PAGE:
Mr. Hinchliffe : To ask the Secretary of State for Education and Science how many letters he has received since the beginning of the autumn school term from head teachers of schools within the Wakefield metropolitan district ; what were the concerns expressed in these letters ; and what action is being taken to respond to these concerns.
Mrs. Rumbold : My right hon. Friend receives a number of letters from head teachers about various aspects of education provision. All letters to this Department will continue to receive appropriate replies which I hope the recipients find helpful.
(2) when he intends to introduce a scheme of teacher appraisal in schools ; and if he will make a statement ;
Column 400(3) whether he intends all schools to take part in teacher appraisal ; and whether there will be training for teachers to assist them in the process ;
(4) whether he intends to introduce some independent professionals into the teacher appraisal process ; and if he will make a statement ;
(5) who will appraise head teachers when teacher appraisal is introduced.
Mrs. Rumbold : My right hon. Friend received in July this year the report of the national steering group (NSG) responsible for overseeing the school teacher appraisal pilot study which ended this summer. The report, which was published in October, sets out recommendations for a national framework within which teacher appraisal should be implemented across England and Wales. My right hon. Friend has now initiated consultation on the national steering group's recommendations, which cover head teachers and teachers, and deal with both the process of appraisal and the question of who should appraise whom. Consultation ends at Easter next year and will be followed by the issue of guidance for local education authorities and schools. As part of this consultation, we have sought views on the appropriate date for bringing in, through regulations, a national framework which would require the appraisal of all members of the teaching profession.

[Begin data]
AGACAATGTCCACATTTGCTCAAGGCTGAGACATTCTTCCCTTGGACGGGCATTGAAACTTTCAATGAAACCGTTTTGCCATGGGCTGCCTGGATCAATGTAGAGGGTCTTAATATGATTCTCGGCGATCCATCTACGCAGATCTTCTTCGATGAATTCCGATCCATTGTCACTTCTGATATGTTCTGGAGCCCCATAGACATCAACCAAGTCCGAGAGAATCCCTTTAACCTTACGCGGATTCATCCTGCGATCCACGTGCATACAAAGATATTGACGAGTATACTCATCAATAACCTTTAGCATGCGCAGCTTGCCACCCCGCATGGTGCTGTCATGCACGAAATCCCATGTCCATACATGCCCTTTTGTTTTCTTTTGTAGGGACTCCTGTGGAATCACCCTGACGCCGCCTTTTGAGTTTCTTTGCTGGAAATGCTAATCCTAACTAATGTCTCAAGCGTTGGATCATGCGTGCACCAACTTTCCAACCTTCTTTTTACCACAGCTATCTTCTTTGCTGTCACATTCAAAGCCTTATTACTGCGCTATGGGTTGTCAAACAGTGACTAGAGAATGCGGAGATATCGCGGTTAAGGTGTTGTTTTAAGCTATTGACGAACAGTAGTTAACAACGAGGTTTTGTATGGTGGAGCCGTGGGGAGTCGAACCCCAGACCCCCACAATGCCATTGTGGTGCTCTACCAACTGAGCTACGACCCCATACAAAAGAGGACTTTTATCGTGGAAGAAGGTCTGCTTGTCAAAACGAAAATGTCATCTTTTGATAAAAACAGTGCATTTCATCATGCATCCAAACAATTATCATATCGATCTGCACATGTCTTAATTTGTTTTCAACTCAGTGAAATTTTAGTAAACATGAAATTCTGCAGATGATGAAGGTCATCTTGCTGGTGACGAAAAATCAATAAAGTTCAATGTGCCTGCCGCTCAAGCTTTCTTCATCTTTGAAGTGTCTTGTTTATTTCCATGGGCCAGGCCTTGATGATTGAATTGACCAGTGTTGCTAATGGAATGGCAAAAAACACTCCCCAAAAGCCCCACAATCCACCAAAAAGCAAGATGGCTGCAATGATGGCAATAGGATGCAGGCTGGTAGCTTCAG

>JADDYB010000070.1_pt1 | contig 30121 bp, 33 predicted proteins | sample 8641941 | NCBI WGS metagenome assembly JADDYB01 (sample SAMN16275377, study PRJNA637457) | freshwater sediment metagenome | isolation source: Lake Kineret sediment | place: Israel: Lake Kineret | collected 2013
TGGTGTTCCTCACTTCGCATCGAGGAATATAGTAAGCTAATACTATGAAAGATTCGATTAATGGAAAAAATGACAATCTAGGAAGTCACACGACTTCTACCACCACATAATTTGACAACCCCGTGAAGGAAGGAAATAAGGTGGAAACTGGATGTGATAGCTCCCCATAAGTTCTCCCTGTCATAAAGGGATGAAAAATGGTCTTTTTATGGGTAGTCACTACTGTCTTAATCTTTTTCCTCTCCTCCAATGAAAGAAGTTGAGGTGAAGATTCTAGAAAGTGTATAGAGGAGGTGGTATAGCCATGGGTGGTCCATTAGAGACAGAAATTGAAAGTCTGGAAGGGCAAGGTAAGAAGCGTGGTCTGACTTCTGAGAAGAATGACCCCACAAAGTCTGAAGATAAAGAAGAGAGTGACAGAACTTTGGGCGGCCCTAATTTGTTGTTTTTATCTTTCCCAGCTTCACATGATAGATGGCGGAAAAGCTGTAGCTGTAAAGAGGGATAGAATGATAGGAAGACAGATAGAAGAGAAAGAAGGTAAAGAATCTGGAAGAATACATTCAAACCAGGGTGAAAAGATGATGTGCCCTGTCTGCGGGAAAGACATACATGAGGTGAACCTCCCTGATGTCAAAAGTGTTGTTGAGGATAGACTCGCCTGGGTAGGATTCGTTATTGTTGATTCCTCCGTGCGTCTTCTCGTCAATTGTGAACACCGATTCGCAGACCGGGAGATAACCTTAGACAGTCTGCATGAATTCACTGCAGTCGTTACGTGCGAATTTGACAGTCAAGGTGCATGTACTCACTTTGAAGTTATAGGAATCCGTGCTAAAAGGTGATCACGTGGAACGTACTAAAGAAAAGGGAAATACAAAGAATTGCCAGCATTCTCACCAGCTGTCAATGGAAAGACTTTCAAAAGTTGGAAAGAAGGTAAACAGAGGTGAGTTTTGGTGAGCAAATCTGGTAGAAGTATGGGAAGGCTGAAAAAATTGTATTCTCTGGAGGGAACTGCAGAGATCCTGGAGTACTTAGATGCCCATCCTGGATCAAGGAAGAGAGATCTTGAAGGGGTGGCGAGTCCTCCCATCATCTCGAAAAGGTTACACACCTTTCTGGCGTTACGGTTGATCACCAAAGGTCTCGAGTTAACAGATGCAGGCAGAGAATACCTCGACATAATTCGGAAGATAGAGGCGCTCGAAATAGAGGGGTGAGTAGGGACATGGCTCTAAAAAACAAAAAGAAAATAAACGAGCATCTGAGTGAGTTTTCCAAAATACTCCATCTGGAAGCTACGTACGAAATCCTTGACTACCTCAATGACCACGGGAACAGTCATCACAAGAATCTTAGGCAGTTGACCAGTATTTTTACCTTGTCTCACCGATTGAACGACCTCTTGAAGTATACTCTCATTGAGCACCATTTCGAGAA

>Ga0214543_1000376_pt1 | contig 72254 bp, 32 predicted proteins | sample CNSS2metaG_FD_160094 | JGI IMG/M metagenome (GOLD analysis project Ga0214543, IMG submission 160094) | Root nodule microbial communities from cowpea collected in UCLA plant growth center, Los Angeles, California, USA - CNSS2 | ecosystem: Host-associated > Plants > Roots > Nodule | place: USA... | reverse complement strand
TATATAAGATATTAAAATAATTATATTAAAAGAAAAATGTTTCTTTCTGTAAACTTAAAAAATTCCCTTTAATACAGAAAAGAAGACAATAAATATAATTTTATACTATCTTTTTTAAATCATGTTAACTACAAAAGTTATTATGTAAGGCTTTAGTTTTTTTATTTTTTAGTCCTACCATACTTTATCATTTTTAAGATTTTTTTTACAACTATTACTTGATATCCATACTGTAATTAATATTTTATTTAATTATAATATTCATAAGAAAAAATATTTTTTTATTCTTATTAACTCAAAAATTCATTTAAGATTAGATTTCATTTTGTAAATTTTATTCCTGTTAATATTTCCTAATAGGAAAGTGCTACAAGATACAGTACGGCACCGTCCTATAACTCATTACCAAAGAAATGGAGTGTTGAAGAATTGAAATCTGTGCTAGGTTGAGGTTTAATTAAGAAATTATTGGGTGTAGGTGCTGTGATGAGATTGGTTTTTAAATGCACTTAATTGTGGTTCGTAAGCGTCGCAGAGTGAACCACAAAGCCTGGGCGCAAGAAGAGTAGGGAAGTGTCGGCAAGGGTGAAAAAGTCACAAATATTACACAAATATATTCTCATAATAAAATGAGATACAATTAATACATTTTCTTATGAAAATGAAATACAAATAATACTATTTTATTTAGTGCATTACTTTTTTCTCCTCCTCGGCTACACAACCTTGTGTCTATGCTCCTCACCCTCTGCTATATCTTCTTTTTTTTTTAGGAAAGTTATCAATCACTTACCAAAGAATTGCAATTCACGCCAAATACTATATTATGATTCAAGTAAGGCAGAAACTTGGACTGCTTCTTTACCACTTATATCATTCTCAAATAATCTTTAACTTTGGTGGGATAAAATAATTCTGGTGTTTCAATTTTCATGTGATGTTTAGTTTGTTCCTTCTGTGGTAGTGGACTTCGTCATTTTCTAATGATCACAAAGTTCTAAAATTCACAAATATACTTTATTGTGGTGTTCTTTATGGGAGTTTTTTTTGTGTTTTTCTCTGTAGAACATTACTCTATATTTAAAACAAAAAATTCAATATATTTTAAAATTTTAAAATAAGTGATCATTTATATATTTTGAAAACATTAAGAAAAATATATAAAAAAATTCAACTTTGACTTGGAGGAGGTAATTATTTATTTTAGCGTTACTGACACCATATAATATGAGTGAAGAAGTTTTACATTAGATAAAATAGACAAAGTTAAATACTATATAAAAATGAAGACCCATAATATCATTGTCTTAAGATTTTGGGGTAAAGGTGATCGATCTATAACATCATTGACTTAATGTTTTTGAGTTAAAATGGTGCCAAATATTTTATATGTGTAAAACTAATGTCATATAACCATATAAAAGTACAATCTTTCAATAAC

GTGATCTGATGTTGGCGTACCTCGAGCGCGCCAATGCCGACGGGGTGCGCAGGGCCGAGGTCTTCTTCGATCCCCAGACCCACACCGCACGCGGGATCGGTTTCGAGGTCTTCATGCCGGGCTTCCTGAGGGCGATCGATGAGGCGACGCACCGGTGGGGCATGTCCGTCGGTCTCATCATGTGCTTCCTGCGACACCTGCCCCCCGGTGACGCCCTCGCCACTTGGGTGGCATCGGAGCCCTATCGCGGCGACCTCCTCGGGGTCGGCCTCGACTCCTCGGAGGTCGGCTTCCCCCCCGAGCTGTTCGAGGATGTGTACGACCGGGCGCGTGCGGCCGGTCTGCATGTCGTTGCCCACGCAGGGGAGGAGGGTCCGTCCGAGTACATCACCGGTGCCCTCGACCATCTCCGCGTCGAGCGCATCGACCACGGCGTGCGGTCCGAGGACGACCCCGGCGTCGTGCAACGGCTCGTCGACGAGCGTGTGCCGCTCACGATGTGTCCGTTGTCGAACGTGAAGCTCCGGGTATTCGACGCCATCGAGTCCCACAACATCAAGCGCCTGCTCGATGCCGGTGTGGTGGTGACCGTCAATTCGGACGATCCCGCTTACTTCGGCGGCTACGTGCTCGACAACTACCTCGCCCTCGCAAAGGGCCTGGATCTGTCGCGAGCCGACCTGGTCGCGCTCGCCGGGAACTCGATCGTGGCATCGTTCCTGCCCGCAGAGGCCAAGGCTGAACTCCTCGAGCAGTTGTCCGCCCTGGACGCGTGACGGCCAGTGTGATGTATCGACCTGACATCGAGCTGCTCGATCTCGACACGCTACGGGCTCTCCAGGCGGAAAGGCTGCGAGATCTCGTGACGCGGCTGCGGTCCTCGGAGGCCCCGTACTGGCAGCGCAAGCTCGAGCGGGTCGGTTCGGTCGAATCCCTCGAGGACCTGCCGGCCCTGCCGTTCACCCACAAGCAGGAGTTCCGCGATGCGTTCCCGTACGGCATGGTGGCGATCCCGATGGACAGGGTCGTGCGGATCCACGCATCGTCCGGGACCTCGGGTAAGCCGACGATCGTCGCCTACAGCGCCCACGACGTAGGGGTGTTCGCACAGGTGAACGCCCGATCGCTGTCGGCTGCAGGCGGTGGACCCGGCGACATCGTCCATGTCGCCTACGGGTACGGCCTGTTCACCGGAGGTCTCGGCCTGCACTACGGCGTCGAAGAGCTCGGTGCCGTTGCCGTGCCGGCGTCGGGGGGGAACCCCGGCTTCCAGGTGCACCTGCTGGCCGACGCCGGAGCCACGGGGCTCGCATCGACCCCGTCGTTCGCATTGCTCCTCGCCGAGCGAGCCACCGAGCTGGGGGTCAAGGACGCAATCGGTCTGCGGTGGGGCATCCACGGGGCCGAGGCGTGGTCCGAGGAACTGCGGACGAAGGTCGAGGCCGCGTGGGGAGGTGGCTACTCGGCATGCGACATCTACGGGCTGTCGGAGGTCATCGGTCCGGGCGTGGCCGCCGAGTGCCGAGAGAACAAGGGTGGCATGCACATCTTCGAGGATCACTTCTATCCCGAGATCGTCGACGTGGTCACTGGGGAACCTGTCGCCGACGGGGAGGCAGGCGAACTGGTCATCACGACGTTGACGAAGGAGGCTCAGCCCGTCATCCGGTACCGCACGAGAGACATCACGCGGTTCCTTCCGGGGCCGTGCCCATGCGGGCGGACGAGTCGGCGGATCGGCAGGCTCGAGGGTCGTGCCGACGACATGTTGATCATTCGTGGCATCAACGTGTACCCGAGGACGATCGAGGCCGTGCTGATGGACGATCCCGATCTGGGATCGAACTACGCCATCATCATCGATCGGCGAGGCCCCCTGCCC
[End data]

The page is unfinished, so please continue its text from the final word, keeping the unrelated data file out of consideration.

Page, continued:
When regulations are introduced a date will be set by which time appraisal must be extended to all teachers and head teachers. Training to assist teachers and head teachers in the operation of appraisal is important ; guidance about this will be given to local education authorities. We are ready to support expenditure on appraisal training of up to £15 million through the Local Education Authority Training Grants Scheme in 1990-91.